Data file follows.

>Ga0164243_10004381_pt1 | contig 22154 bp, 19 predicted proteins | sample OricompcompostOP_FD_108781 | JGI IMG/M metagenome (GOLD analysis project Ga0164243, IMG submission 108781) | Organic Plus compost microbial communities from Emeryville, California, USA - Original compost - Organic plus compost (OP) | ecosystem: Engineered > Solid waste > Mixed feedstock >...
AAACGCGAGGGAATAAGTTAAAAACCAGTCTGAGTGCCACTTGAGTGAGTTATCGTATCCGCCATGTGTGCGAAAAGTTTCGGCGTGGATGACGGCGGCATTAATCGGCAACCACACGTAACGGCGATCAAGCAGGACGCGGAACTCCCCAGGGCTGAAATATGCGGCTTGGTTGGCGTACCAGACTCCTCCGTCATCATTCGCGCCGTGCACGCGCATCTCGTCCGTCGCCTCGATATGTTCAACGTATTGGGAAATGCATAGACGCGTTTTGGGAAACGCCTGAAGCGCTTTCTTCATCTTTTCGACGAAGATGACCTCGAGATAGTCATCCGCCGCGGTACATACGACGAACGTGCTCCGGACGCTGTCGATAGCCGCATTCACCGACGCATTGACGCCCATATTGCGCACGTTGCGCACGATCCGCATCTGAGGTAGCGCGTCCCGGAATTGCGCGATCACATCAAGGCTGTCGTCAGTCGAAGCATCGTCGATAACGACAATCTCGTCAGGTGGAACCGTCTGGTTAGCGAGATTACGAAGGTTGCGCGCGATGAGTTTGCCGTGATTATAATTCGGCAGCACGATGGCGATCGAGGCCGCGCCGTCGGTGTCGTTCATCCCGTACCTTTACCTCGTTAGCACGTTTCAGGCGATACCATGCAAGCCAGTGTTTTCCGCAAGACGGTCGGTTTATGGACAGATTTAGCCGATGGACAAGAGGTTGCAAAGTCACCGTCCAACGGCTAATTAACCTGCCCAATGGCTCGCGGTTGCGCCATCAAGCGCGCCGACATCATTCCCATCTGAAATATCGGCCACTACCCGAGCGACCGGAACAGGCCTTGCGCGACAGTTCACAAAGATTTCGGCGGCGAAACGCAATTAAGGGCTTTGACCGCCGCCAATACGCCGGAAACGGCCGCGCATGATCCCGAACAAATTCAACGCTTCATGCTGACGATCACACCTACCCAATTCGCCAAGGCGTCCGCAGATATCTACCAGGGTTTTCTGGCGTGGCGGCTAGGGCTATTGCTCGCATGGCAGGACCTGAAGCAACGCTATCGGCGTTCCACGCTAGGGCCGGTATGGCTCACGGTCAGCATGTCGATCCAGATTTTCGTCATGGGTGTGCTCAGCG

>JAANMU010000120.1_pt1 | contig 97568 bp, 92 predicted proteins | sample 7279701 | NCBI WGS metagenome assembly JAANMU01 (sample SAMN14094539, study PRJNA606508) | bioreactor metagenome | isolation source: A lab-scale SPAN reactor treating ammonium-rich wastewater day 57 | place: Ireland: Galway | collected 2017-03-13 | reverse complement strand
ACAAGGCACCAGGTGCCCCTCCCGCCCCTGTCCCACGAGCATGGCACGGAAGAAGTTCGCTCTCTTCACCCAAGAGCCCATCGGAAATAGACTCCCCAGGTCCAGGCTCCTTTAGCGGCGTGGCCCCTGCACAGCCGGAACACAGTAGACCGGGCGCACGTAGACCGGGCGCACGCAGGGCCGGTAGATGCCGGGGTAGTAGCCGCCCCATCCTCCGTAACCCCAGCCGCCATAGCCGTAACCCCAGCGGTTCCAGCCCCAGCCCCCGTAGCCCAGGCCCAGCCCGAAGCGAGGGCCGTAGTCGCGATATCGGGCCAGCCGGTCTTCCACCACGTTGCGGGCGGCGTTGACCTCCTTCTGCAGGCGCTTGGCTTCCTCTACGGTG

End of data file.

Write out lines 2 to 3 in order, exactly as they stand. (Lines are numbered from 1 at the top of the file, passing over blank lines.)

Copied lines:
AAACGCGAGGGAATAAGTTAAAAACCAGTCTGAGTGCCACTTGAGTGAGTTATCGTATCCGCCATGTGTGCGAAAAGTTTCGGCGTGGATGACGGCGGCATTAATCGGCAACCACACGTAACGGCGATCAAGCAGGACGCGGAACTCCCCAGGGCTGAAATATGCGGCTTGGTTGGCGTACCAGACTCCTCCGTCATCATTCGCGCCGTGCACGCGCATCTCGTCCGTCGCCTCGATATGTTCAACGTATTGGGAAATGCATAGACGCGTTTTGGGAAACGCCTGAAGCGCTTTCTTCATCTTTTCGACGAAGATGACCTCGAGATAGTCATCCGCCGCGGTACATACGACGAACGTGCTCCGGACGCTGTCGATAGCCGCATTCACCGACGCATTGACGCCCATATTGCGCACGTTGCGCACGATCCGCATCTGAGGTAGCGCGTCCCGGAATTGCGCGATCACATCAAGGCTGTCGTCAGTCGAAGCATCGTCGATAACGACAATCTCGTCAGGTGGAACCGTCTGGTTAGCGAGATTACGAAGGTTGCGCGCGATGAGTTTGCCGTGATTATAATTCGGCAGCACGATGGCGATCGAGGCCGCGCCGTCGGTGTCGTTCATCCCGTACCTTTACCTCGTTAGCACGTTTCAGGCGATACCATGCAAGCCAGTGTTTTCCGCAAGACGGTCGGTTTATGGACAGATTTAGCCGATGGACAAGAGGTTGCAAAGTCACCGTCCAACGGCTAATTAACCTGCCCAATGGCTCGCGGTTGCGCCATCAAGCGCGCCGACATCATTCCCATCTGAAATATCGGCCACTACCCGAGCGACCGGAACAGGCCTTGCGCGACAGTTCACAAAGATTTCGGCGGCGAAACGCAATTAAGGGCTTTGACCGCCGCCAATACGCCGGAAACGGCCGCGCATGATCCCGAACAAATTCAACGCTTCATGCTGACGATCACACCTACCCAATTCGCCAAGGCGTCCGCAGATATCTACCAGGGTTTTCTGGCGTGGCGGCTAGGGCTATTGCTCGCATGGCAGGACCTGAAGCAACGCTATCGGCGTTCCACGCTAGGGCCGGTATGGCTCACGGTCAGCATGTCGATCCAGATTTTCGTCATGGGTGTGCTCAGCG

>JAANMU010000120.1_pt1 | contig 97568 bp, 92 predicted proteins | sample 7279701 | NCBI WGS metagenome assembly JAANMU01 (sample SAMN14094539, study PRJNA606508) | bioreactor metagenome | isolation source: A lab-scale SPAN reactor treating ammonium-rich wastewater day 57 | place: Ireland: Galway | collected 2017-03-13 | reverse complement strand